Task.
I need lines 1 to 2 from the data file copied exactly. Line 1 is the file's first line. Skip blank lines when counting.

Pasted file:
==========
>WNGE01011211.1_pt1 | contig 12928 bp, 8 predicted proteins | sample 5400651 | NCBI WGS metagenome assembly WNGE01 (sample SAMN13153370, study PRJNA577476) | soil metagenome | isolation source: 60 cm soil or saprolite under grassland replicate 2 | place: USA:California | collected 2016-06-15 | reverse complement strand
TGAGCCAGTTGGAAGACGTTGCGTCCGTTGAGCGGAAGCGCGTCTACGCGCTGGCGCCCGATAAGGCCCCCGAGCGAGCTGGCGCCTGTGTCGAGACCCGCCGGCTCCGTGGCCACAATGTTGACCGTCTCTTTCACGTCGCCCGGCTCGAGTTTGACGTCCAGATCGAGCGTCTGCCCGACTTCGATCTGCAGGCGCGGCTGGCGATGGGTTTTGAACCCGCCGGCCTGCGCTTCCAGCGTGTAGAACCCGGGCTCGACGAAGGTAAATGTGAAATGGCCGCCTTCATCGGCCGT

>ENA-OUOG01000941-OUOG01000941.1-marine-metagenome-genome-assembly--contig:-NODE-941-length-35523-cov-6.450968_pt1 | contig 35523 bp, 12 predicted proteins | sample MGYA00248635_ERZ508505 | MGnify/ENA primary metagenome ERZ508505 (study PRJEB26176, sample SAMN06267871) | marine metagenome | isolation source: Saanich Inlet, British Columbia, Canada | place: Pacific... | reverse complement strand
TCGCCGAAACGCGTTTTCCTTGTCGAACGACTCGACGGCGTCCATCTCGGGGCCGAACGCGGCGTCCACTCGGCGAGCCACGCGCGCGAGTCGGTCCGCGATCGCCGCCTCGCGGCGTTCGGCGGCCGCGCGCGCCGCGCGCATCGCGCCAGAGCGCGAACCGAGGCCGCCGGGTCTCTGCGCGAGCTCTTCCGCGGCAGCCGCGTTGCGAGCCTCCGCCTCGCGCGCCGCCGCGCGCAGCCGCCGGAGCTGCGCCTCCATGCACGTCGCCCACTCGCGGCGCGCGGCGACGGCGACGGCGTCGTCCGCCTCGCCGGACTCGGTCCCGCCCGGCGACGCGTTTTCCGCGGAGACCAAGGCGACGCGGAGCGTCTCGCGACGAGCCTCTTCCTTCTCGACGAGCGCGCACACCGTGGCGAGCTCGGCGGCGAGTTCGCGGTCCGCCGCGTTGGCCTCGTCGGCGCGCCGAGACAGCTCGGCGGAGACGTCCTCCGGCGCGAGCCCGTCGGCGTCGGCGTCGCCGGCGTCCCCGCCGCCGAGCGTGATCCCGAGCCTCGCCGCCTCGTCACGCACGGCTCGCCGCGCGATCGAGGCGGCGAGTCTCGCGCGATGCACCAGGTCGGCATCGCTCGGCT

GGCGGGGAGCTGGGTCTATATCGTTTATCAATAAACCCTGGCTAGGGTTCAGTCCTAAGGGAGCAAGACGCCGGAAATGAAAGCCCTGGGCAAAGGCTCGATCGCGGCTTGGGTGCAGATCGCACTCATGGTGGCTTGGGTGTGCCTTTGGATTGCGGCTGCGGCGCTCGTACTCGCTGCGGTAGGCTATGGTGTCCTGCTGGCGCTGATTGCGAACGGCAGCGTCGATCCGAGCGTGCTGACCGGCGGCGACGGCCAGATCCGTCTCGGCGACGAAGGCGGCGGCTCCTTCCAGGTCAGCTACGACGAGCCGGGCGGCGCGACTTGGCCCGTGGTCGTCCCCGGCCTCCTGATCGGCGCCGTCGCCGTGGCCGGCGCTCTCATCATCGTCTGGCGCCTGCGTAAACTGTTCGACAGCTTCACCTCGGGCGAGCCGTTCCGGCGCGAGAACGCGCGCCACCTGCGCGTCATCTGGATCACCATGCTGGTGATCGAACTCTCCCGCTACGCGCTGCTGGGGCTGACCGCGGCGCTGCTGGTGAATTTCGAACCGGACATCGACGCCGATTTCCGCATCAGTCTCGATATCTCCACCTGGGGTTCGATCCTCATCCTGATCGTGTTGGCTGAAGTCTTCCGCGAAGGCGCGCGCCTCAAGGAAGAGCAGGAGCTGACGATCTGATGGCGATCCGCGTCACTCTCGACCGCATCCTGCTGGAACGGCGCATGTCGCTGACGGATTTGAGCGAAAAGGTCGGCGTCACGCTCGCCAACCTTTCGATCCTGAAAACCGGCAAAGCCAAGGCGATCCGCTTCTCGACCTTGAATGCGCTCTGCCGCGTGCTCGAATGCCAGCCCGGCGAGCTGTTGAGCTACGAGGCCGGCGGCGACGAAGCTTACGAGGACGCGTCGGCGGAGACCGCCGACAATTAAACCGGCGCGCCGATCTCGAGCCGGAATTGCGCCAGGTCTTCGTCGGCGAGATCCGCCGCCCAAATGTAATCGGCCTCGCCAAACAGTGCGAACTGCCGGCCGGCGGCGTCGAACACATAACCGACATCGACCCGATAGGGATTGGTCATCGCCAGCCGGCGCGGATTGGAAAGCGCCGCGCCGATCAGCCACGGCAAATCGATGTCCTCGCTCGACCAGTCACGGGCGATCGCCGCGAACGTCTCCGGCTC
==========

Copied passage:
>WNGE01011211.1_pt1 | contig 12928 bp, 8 predicted proteins | sample 5400651 | NCBI WGS metagenome assembly WNGE01 (sample SAMN13153370, study PRJNA577476) | soil metagenome | isolation source: 60 cm soil or saprolite under grassland replicate 2 | place: USA:California | collected 2016-06-15 | reverse complement strand
TGAGCCAGTTGGAAGACGTTGCGTCCGTTGAGCGGAAGCGCGTCTACGCGCTGGCGCCCGATAAGGCCCCCGAGCGAGCTGGCGCCTGTGTCGAGACCCGCCGGCTCCGTGGCCACAATGTTGACCGTCTCTTTCACGTCGCCCGGCTCGAGTTTGACGTCCAGATCGAGCGTCTGCCCGACTTCGATCTGCAGGCGCGGCTGGCGATGGGTTTTGAACCCGCCGGCCTGCGCTTCCAGCGTGTAGAACCCGGGCTCGACGAAGGTAAATGTGAAATGGCCGCCTTCATCGGCCGT